The 3rd Circuit Court of Appeals' ruling may prove a bellwether for any legal challenges to the other state and local salary history inquiry bans across the nation.
Maryland has become the 14th state with a ban the box law affecting private employers after its legislature overrode Gov. Larry Hogan's veto. The City of St. Louis also will soon have a ban the box ordinance.
New York and New Jersey have joined the trend of states banning private employers from asking job applicants about their salary history with new laws effective this month.
Many notable employment law developments recently took effect in Maine, including new wage theft and noncompete agreement laws, new pregnancy accommodation requirements and more.
Illinois has enacted broad legislation that will significantly impact employment practices, including nondisclosure agreements, sexual harassment training, leave for domestic violence victims and workplace safety.
Illinois has become the latest state to ban employers from asking job applicants about their salary or benefits history. The measure aims to ensure that women and minority applicants are not further victimized by past wage discrimination.
The law takes effect January 1, 2020, at which time New Jersey will join a California, Massachusetts, Washington and a host of other states and localities that have enacted similar salary history inquiry restrictions.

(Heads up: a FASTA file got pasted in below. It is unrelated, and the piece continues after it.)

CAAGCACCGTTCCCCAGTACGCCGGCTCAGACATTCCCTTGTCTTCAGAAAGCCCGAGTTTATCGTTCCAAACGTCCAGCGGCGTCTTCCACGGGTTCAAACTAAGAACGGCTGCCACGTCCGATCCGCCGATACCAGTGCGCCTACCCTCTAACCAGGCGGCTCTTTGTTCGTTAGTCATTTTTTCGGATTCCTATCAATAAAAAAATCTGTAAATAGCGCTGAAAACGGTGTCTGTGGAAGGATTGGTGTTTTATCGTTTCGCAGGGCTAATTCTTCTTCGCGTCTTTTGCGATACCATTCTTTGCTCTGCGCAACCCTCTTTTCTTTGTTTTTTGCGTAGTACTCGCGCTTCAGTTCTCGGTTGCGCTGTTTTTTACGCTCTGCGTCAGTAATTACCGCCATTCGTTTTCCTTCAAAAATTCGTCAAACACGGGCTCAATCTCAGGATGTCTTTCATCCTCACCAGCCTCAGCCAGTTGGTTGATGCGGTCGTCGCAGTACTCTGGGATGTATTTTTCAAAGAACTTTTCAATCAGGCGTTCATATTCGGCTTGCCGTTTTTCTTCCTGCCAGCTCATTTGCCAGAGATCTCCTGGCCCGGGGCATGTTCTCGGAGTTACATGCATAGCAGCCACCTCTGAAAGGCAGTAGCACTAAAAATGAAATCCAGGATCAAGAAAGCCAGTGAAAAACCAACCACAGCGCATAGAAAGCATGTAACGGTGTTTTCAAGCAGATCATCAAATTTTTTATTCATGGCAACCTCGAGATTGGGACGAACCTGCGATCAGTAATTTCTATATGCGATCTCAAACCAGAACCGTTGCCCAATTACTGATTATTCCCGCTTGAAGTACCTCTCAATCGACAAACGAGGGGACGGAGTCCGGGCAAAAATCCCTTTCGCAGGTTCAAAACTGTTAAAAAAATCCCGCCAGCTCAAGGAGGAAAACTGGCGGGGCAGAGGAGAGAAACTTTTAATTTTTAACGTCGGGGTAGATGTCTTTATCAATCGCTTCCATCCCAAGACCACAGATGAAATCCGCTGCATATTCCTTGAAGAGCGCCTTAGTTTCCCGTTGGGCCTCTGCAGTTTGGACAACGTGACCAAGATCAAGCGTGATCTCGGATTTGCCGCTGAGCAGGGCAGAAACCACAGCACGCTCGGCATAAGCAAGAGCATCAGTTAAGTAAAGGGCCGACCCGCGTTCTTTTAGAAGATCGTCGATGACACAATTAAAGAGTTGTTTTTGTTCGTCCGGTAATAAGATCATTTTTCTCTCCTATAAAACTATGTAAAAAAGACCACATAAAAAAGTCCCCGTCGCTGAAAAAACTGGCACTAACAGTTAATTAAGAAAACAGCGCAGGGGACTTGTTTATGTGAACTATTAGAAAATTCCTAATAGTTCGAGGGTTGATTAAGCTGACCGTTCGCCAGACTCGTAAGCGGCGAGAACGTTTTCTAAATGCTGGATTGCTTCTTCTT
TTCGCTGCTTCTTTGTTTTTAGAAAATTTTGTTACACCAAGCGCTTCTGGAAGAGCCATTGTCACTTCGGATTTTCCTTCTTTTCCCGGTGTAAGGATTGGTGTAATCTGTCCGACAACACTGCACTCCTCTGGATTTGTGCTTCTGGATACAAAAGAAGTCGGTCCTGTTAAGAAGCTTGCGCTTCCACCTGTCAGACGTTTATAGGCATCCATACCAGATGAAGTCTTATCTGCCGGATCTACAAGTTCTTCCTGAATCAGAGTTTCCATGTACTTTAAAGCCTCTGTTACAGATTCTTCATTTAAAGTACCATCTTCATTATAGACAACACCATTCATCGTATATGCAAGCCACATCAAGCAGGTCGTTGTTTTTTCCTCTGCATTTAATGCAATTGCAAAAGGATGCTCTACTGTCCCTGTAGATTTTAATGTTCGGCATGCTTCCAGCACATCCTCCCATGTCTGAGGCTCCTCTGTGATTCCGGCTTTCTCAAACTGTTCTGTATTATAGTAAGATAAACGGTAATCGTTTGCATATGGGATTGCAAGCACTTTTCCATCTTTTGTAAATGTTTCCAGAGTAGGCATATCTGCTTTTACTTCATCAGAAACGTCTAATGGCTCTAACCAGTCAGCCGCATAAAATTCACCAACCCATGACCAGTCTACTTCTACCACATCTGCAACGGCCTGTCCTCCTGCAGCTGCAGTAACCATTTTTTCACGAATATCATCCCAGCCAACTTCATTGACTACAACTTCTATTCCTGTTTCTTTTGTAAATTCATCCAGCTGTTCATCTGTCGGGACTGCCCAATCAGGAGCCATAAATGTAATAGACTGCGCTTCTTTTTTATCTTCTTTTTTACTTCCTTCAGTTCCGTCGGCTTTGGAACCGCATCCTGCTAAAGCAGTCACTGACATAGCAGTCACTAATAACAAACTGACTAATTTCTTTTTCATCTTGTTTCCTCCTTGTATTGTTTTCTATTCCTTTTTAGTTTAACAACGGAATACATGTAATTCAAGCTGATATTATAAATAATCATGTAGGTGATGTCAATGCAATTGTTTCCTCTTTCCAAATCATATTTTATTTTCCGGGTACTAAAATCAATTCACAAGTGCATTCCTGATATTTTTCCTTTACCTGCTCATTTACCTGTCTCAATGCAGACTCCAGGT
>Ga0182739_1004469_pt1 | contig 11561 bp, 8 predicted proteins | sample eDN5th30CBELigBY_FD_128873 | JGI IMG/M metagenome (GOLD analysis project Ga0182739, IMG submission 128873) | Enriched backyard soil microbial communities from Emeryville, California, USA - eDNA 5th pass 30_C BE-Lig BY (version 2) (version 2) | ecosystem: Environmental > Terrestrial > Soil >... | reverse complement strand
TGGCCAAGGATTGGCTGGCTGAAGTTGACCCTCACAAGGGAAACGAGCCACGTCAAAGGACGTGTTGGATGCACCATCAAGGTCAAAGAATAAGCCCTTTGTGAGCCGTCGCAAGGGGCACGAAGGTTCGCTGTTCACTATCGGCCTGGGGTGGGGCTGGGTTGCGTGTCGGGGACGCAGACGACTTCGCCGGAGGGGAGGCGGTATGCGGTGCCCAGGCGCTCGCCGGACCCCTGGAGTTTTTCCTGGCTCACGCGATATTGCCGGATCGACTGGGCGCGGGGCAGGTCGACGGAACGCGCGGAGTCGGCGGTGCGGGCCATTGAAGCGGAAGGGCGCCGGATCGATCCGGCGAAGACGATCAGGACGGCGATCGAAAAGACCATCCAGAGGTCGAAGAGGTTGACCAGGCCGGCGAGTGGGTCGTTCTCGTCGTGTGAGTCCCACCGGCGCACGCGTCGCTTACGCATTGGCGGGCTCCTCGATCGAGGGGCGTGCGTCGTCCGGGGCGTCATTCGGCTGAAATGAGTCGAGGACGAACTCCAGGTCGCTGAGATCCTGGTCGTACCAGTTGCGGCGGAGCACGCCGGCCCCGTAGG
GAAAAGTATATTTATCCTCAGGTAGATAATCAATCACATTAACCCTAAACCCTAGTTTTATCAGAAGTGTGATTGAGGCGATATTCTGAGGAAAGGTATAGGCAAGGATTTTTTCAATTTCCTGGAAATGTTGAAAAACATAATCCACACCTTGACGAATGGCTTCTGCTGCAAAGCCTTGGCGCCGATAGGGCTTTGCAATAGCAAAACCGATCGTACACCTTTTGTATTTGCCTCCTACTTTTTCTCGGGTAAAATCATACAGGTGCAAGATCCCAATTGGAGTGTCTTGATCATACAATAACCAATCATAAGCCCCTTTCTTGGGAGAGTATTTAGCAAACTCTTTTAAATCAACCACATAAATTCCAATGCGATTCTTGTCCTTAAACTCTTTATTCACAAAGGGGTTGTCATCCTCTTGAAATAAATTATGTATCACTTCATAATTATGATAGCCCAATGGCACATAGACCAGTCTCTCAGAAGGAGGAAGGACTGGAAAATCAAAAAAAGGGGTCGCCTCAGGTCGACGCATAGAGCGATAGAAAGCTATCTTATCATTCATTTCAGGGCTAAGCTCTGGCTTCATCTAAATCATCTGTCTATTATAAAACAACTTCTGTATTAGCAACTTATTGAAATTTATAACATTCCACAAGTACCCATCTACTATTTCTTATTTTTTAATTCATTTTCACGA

Amendments to New York's equal pay law take effect October 8, 2019. A new salary history inquiry law takes effect January 6, 2020.
Colorado and Washington both have enacted salary history question bans, making them the 9th and 10th states placing such prohibitions on employers. Colorado's measure is part of a broad pay equity law.
The Supreme Court has vacated a major 9th Circuit Court of Appeals salary history ban ruling because the appellate court released its 6-5 opinion shortly after the judge who authored it had died.
News: Guidance on legal considerations in HR’s recruitment process. Support and advice on finding capable, qualified candidates in a legal manner.
XpertHR is part of the LexisNexis® Risk Solutions Group portfolio of brands.
The materials and information included in the XpertHR service are provided for reference purposes only. They are not intended either as a substitute for professional advice or judgment or to provide legal or other advice with respect to particular circumstances. Use of the service is subject to our terms and conditions.
Copyright © 2020 LexisNexis Risk Solutions Group
© 2020 LexisNexis Risk Solutions Group.